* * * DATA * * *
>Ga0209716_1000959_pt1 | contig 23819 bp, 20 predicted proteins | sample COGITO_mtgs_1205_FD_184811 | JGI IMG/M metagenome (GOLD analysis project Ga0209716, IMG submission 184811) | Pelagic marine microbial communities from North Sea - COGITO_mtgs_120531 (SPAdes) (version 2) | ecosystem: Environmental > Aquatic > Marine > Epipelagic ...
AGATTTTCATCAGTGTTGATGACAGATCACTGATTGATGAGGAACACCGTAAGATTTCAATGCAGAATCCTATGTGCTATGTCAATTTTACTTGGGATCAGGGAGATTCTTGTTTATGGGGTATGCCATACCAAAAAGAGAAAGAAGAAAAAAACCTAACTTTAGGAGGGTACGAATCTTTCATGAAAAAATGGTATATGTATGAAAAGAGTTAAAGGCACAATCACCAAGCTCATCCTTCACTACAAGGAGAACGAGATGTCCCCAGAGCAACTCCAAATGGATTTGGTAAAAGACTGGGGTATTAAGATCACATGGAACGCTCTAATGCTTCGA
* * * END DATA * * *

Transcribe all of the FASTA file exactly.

>Ga0209716_1000959_pt1 | contig 23819 bp, 20 predicted proteins | sample COGITO_mtgs_1205_FD_184811 | JGI IMG/M metagenome (GOLD analysis project Ga0209716, IMG submission 184811) | Pelagic marine microbial communities from North Sea - COGITO_mtgs_120531 (SPAdes) (version 2) | ecosystem: Environmental > Aquatic > Marine > Epipelagic ...
AGATTTTCATCAGTGTTGATGACAGATCACTGATTGATGAGGAACACCGTAAGATTTCAATGCAGAATCCTATGTGCTATGTCAATTTTACTTGGGATCAGGGAGATTCTTGTTTATGGGGTATGCCATACCAAAAAGAGAAAGAAGAAAAAAACCTAACTTTAGGAGGGTACGAATCTTTCATGAAAAAATGGTATATGTATGAAAAGAGTTAAAGGCACAATCACCAAGCTCATCCTTCACTACAAGGAGAACGAGATGTCCCCAGAGCAACTCCAAATGGATTTGGTAAAAGACTGGGGTATTAAGATCACATGGAACGCTCTAATGCTTCGA